CPU Cooler

Function and Importance [Source]

A CPU cooler is designed to remove excess heat generated by the processor to keep it within safe operating temperatures.

A stock cooler will be provided with most processor from Intel and AMD, if you don’t want to overclock or do any intense gaming; it will be perfectly sufficient. However, if you do plan on doing so – a third party cooler is necessary.

Idle and Load are terms you’ll here often and can be explained easily, idle is the state where the processor is “at rest“, it’ll be performing essential functions and little more, like a car ticking over as you wait to set off. Load is when the processor is operating at peak, it’s dealing with all the resources it can handle and since it will draw more power, will produce more heat. However, there is a sliding scale for this and no discrete states of function but usually benchmarks will be taken during intense gaming or a program which will “stress” the CPU in order to test it.

Typically this will be based on air flow cooling, with the cooler consisting of a heatsink placed onto the top of the processor. Generally copper is used for the thermal pipes which you can see in the diagram below – these are in contact with the CPU and take the waste heat generated there and remove it, via conduction, resulting in the thermal energy being transferred to the blades. The purpose of this multi-layered structure is to provide a large surface area which can lose heat more quickly. A fan attached to the side of the heatsink draws cool air between the blades, reducing the heat build up and overall – this keeps the processor cool.


Thermal paste is necessary to fill the gap formed from imperfect surface contact between the heatsink and the processor, without it, thermal energy would not be dissipated efficiently and the processor would likely overheat under load.


surface contact

This very crude diagram, yes… it was done in paint, shows the concept – with red being the thermal paste material. The quality of the paste you use will have an impact on the temperature, often dramatically.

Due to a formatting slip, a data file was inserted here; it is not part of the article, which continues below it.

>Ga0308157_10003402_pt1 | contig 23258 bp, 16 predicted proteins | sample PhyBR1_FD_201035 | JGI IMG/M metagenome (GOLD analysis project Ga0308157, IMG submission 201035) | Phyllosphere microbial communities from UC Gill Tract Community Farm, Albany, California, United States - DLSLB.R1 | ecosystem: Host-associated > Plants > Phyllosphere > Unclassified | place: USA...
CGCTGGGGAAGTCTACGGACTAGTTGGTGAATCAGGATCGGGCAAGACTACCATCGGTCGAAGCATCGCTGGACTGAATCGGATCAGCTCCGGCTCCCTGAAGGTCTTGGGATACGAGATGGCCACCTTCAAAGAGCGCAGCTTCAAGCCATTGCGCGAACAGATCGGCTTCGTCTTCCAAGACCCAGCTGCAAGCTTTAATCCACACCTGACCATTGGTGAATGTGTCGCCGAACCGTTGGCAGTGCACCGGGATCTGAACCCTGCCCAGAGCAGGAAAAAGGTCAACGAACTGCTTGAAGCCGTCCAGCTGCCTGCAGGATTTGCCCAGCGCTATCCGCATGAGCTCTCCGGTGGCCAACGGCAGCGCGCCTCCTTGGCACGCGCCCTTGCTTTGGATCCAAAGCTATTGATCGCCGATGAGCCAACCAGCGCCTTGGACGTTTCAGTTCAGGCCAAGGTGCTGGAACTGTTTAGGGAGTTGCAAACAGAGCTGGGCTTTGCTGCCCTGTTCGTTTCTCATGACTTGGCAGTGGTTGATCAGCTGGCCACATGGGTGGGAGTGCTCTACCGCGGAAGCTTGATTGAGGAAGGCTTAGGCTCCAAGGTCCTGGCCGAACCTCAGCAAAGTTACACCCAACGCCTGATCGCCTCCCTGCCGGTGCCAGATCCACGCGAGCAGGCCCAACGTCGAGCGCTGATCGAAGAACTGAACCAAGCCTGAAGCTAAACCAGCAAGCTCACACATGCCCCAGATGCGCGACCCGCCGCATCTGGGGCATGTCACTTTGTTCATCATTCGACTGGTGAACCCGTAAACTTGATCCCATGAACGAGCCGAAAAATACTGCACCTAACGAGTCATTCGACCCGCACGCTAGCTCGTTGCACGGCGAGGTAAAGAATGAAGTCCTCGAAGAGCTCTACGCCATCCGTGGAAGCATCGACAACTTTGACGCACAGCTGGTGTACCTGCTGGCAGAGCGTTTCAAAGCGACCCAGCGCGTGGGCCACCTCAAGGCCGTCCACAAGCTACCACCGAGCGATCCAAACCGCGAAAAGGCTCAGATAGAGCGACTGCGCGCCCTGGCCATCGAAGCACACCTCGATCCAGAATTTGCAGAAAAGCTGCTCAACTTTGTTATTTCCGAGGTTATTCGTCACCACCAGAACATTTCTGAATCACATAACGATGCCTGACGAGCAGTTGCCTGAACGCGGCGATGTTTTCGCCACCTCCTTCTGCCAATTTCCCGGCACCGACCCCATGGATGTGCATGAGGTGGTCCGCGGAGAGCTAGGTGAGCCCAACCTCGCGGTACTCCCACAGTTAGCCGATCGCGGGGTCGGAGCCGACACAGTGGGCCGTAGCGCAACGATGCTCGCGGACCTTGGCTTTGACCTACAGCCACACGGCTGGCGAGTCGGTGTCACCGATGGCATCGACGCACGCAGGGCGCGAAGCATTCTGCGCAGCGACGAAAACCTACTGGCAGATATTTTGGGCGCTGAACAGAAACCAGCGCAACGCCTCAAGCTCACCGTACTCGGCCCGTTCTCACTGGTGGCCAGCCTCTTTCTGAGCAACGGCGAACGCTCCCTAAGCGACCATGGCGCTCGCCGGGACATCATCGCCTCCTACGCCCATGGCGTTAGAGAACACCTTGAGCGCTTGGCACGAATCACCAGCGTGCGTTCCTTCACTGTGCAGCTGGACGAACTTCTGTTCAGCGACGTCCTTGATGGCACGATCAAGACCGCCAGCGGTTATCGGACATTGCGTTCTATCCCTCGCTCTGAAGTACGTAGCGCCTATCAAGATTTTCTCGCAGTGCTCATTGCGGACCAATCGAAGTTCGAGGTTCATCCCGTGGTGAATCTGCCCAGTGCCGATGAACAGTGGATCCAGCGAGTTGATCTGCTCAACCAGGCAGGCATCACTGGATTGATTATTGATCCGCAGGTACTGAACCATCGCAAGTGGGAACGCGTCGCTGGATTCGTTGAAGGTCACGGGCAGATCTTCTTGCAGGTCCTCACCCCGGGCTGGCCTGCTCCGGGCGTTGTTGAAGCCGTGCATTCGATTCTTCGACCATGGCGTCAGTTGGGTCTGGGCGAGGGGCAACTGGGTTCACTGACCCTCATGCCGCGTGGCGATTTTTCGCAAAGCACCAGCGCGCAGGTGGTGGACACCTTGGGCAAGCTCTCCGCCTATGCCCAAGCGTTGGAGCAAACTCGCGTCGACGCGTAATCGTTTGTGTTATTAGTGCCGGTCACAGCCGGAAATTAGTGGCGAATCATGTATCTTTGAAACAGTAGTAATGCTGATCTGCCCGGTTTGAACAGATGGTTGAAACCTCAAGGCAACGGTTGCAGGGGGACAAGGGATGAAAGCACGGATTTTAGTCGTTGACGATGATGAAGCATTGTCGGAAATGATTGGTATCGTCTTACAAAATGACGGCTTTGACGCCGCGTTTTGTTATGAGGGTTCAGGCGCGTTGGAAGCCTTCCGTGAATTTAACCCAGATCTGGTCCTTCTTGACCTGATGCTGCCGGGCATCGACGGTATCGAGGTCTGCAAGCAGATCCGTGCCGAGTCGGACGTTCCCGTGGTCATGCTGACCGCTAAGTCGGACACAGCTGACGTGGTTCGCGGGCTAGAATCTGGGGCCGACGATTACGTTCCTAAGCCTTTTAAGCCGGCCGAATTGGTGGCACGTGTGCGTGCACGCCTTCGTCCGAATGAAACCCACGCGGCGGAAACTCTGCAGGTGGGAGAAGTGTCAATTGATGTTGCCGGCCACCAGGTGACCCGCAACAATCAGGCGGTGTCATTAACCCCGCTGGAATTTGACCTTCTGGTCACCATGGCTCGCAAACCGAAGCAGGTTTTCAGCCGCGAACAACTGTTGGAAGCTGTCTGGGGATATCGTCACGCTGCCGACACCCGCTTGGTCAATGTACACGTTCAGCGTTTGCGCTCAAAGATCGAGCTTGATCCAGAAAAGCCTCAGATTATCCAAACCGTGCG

[Source]-From 2013

Manufacturers will usually include paste either pre-applied or in a separate syringe. The action of application will matter also – a pea sized amount is all that is necessary combined with equal pressure on heatsink fitting and tightening.

Water Cooling [Source]

A water cooler combines a block which attaches the the CPU, via connective pipes – liquid is circulated through, taking heat produced at the processor and with the help of a pump, moves it to a radiator. With essentially the same function as the heatsink on the air coolers, the radiator will often feature a layered structure with a fan attached, helping to lose the heat built up.



Which one is better?

Well, it reverts back to money again – you can get a good air cooler for £25 which will allow for modest overclocking and still provide good temperatures. There are water coolers available for £30-40, but these solutions won’t be of high quality and when you’re using liquid, the worst thing that can go wrong is the item start to leak all over your motherboard and cause other issues; cheaper coolers will also be louder.

From what I’ve seen, water cooling isn’t cost effective unless you can afford to get a double radiator, where it’ll be leaps and bounds beyond an air cooler. However, most water coolers will be quieter, smaller in size and often much nicer to look at. Although I personally didn’t use one in my desktop build, I would certainly pay extra for it next time.

Fun Fact: The Fractal Design Kelvin S36 is £130 – with a 320mm long radiator and a triple fan construction with pure copper construction makes it one of the best available cooling solutions. [Source]

As always, when buying these parts, research well and compare reviews – sometimes unfortunately it’s down to luck, you may pay over £100 for a Corsair or NZXT double radiator that is defective and they have to send you a replacement; you may pay £60 for a top end Cooler Master v8 air and find the fan breaks after a few months. The longer the warranty the better, but as long as you dedicate enough cash to it – you should have no problems.

My Experience

I have the Cooler Master Hyper 212 EVO in my desktop, at stock frequencies on the i5 6600K it provided an average idle temperature of 25°C and load temperature of 55°C. Overclocked to 4.5Ghz using 1.3V, my idle increased to 27°C and my load to 62°C. [Source]

Although I am happy with this, I have only recently experimented with overclocking and had I known more at the time, I would have opted for a more expensive item – which would probably allow me to achieve a better core clock, or at the very least, keep my load temperatures nice and chilly.

In the other build I have done, I stuck with the stock cooler as my younger brother would not be overclocking – which gives roughly the same temps at stock frequencies as my 212 EVO, on the i5 4690K.